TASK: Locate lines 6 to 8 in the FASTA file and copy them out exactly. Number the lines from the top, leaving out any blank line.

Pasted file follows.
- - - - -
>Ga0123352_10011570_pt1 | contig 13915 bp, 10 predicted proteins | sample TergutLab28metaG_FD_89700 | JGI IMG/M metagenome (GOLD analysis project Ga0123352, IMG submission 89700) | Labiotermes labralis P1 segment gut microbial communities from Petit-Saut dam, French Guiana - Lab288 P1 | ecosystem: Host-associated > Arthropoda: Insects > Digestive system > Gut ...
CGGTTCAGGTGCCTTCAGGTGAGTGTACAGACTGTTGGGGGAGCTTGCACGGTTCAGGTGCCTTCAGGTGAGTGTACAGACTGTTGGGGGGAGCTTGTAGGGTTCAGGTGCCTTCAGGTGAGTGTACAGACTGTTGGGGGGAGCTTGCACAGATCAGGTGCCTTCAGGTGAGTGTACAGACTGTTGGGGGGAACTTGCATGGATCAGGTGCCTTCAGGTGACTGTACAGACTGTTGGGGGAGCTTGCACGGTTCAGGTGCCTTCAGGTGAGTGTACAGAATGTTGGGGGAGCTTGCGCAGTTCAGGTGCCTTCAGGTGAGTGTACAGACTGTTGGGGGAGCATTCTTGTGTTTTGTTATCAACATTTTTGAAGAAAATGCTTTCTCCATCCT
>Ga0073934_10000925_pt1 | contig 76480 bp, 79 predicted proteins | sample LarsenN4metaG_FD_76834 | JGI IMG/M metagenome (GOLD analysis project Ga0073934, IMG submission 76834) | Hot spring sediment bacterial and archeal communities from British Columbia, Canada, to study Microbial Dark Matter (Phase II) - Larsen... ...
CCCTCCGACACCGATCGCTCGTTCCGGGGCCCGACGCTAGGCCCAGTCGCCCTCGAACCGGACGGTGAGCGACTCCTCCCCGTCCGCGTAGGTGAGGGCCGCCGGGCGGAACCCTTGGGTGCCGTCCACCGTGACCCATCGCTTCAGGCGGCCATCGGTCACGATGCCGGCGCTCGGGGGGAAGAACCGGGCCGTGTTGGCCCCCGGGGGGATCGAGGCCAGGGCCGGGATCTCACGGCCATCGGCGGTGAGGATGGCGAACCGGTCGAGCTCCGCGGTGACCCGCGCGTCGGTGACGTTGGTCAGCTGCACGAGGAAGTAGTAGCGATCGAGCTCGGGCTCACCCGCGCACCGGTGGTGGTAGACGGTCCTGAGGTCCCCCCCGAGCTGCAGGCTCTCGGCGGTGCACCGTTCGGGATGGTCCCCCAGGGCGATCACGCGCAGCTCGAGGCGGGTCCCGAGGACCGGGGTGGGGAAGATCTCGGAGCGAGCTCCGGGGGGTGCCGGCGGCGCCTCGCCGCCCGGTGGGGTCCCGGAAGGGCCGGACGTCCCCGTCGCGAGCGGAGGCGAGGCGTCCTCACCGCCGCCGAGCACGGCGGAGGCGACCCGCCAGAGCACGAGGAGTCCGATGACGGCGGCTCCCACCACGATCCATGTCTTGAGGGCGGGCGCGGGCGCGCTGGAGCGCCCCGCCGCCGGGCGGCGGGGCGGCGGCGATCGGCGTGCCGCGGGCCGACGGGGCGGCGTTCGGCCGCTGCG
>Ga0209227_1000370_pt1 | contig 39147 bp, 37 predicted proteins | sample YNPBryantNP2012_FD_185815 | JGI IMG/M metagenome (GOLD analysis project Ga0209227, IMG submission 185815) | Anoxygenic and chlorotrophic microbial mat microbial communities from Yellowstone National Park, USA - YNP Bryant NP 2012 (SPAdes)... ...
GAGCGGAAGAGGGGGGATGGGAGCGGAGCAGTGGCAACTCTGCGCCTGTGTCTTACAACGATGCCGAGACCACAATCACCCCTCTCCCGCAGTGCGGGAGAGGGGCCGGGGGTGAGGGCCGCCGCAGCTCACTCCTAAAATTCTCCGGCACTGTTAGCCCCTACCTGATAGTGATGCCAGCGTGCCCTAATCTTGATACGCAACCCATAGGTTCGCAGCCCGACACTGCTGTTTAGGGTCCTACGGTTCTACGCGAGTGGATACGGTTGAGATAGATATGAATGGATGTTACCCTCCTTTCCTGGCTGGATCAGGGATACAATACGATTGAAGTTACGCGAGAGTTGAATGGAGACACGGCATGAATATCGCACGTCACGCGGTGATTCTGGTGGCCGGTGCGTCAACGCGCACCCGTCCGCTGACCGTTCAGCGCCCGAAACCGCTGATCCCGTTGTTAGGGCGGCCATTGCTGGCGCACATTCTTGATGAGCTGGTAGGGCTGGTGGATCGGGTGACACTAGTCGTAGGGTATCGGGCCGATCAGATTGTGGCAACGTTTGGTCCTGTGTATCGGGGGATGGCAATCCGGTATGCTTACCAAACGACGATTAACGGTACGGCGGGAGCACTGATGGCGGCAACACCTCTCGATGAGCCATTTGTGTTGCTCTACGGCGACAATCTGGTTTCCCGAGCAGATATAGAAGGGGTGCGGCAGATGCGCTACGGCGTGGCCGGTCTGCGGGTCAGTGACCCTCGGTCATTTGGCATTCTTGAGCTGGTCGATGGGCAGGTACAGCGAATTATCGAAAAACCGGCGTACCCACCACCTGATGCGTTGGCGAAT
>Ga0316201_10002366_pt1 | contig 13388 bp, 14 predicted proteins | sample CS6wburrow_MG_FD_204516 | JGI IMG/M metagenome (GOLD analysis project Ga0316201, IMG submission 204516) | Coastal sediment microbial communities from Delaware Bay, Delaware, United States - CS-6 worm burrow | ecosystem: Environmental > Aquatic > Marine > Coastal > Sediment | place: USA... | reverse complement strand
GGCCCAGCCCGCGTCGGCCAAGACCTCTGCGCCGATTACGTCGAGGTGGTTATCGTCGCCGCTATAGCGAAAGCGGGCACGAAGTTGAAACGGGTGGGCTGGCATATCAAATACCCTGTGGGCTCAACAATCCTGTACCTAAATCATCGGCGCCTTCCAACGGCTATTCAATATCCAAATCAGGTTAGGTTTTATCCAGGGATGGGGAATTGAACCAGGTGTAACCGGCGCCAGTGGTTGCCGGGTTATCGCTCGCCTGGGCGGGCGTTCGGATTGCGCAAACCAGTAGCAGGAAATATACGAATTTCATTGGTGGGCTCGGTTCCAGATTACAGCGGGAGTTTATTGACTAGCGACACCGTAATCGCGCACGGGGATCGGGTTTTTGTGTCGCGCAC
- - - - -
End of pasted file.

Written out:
GAGCGGAAGAGGGGGGATGGGAGCGGAGCAGTGGCAACTCTGCGCCTGTGTCTTACAACGATGCCGAGACCACAATCACCCCTCTCCCGCAGTGCGGGAGAGGGGCCGGGGGTGAGGGCCGCCGCAGCTCACTCCTAAAATTCTCCGGCACTGTTAGCCCCTACCTGATAGTGATGCCAGCGTGCCCTAATCTTGATACGCAACCCATAGGTTCGCAGCCCGACACTGCTGTTTAGGGTCCTACGGTTCTACGCGAGTGGATACGGTTGAGATAGATATGAATGGATGTTACCCTCCTTTCCTGGCTGGATCAGGGATACAATACGATTGAAGTTACGCGAGAGTTGAATGGAGACACGGCATGAATATCGCACGTCACGCGGTGATTCTGGTGGCCGGTGCGTCAACGCGCACCCGTCCGCTGACCGTTCAGCGCCCGAAACCGCTGATCCCGTTGTTAGGGCGGCCATTGCTGGCGCACATTCTTGATGAGCTGGTAGGGCTGGTGGATCGGGTGACACTAGTCGTAGGGTATCGGGCCGATCAGATTGTGGCAACGTTTGGTCCTGTGTATCGGGGGATGGCAATCCGGTATGCTTACCAAACGACGATTAACGGTACGGCGGGAGCACTGATGGCGGCAACACCTCTCGATGAGCCATTTGTGTTGCTCTACGGCGACAATCTGGTTTCCCGAGCAGATATAGAAGGGGTGCGGCAGATGCGCTACGGCGTGGCCGGTCTGCGGGTCAGTGACCCTCGGTCATTTGGCATTCTTGAGCTGGTCGATGGGCAGGTACAGCGAATTATCGAAAAACCGGCGTACCCACCACCTGATGCGTTGGCGAAT
>Ga0316201_10002366_pt1 | contig 13388 bp, 14 predicted proteins | sample CS6wburrow_MG_FD_204516 | JGI IMG/M metagenome (GOLD analysis project Ga0316201, IMG submission 204516) | Coastal sediment microbial communities from Delaware Bay, Delaware, United States - CS-6 worm burrow | ecosystem: Environmental > Aquatic > Marine > Coastal > Sediment | place: USA... | reverse complement strand
GGCCCAGCCCGCGTCGGCCAAGACCTCTGCGCCGATTACGTCGAGGTGGTTATCGTCGCCGCTATAGCGAAAGCGGGCACGAAGTTGAAACGGGTGGGCTGGCATATCAAATACCCTGTGGGCTCAACAATCCTGTACCTAAATCATCGGCGCCTTCCAACGGCTATTCAATATCCAAATCAGGTTAGGTTTTATCCAGGGATGGGGAATTGAACCAGGTGTAACCGGCGCCAGTGGTTGCCGGGTTATCGCTCGCCTGGGCGGGCGTTCGGATTGCGCAAACCAGTAGCAGGAAATATACGAATTTCATTGGTGGGCTCGGTTCCAGATTACAGCGGGAGTTTATTGACTAGCGACACCGTAATCGCGCACGGGGATCGGGTTTTTGTGTCGCGCAC